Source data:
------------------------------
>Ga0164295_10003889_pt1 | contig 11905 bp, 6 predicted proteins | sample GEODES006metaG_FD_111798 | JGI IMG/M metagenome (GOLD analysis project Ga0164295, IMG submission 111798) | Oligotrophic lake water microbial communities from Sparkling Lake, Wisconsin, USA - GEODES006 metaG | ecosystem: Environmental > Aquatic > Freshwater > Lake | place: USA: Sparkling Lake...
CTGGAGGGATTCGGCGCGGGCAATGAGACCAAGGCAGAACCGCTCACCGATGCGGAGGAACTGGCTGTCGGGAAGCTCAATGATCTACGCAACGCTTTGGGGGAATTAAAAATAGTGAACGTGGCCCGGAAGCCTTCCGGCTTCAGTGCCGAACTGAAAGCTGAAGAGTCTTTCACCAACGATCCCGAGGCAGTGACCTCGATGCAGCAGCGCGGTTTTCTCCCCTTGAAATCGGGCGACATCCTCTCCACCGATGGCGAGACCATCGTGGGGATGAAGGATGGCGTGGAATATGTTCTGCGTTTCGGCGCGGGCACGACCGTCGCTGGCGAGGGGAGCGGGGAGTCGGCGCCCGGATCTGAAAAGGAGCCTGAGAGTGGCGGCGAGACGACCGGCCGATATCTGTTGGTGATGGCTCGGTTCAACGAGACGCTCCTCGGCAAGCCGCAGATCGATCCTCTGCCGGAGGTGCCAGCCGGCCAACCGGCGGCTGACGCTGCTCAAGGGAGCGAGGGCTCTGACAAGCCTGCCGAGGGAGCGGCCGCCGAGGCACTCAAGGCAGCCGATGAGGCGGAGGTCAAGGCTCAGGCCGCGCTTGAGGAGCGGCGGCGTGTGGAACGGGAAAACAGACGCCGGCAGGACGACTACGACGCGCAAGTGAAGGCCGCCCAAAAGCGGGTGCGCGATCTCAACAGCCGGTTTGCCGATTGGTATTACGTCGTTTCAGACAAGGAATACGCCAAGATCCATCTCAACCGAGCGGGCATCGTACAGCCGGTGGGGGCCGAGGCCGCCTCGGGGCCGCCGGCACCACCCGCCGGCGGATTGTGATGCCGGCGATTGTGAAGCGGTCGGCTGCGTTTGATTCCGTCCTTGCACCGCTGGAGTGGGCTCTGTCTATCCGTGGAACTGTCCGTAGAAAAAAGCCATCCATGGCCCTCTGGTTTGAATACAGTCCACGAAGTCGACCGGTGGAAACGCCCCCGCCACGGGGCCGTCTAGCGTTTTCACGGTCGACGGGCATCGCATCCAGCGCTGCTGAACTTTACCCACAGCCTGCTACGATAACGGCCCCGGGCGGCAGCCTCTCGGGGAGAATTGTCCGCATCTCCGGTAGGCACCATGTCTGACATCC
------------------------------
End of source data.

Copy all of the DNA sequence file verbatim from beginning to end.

>Ga0164295_10003889_pt1 | contig 11905 bp, 6 predicted proteins | sample GEODES006metaG_FD_111798 | JGI IMG/M metagenome (GOLD analysis project Ga0164295, IMG submission 111798) | Oligotrophic lake water microbial communities from Sparkling Lake, Wisconsin, USA - GEODES006 metaG | ecosystem: Environmental > Aquatic > Freshwater > Lake | place: USA: Sparkling Lake...
CTGGAGGGATTCGGCGCGGGCAATGAGACCAAGGCAGAACCGCTCACCGATGCGGAGGAACTGGCTGTCGGGAAGCTCAATGATCTACGCAACGCTTTGGGGGAATTAAAAATAGTGAACGTGGCCCGGAAGCCTTCCGGCTTCAGTGCCGAACTGAAAGCTGAAGAGTCTTTCACCAACGATCCCGAGGCAGTGACCTCGATGCAGCAGCGCGGTTTTCTCCCCTTGAAATCGGGCGACATCCTCTCCACCGATGGCGAGACCATCGTGGGGATGAAGGATGGCGTGGAATATGTTCTGCGTTTCGGCGCGGGCACGACCGTCGCTGGCGAGGGGAGCGGGGAGTCGGCGCCCGGATCTGAAAAGGAGCCTGAGAGTGGCGGCGAGACGACCGGCCGATATCTGTTGGTGATGGCTCGGTTCAACGAGACGCTCCTCGGCAAGCCGCAGATCGATCCTCTGCCGGAGGTGCCAGCCGGCCAACCGGCGGCTGACGCTGCTCAAGGGAGCGAGGGCTCTGACAAGCCTGCCGAGGGAGCGGCCGCCGAGGCACTCAAGGCAGCCGATGAGGCGGAGGTCAAGGCTCAGGCCGCGCTTGAGGAGCGGCGGCGTGTGGAACGGGAAAACAGACGCCGGCAGGACGACTACGACGCGCAAGTGAAGGCCGCCCAAAAGCGGGTGCGCGATCTCAACAGCCGGTTTGCCGATTGGTATTACGTCGTTTCAGACAAGGAATACGCCAAGATCCATCTCAACCGAGCGGGCATCGTACAGCCGGTGGGGGCCGAGGCCGCCTCGGGGCCGCCGGCACCACCCGCCGGCGGATTGTGATGCCGGCGATTGTGAAGCGGTCGGCTGCGTTTGATTCCGTCCTTGCACCGCTGGAGTGGGCTCTGTCTATCCGTGGAACTGTCCGTAGAAAAAAGCCATCCATGGCCCTCTGGTTTGAATACAGTCCACGAAGTCGACCGGTGGAAACGCCCCCGCCACGGGGCCGTCTAGCGTTTTCACGGTCGACGGGCATCGCATCCAGCGCTGCTGAACTTTACCCACAGCCTGCTACGATAACGGCCCCGGGCGGCAGCCTCTCGGGGAGAATTGTCCGCATCTCCGGTAGGCACCATGTCTGACATCC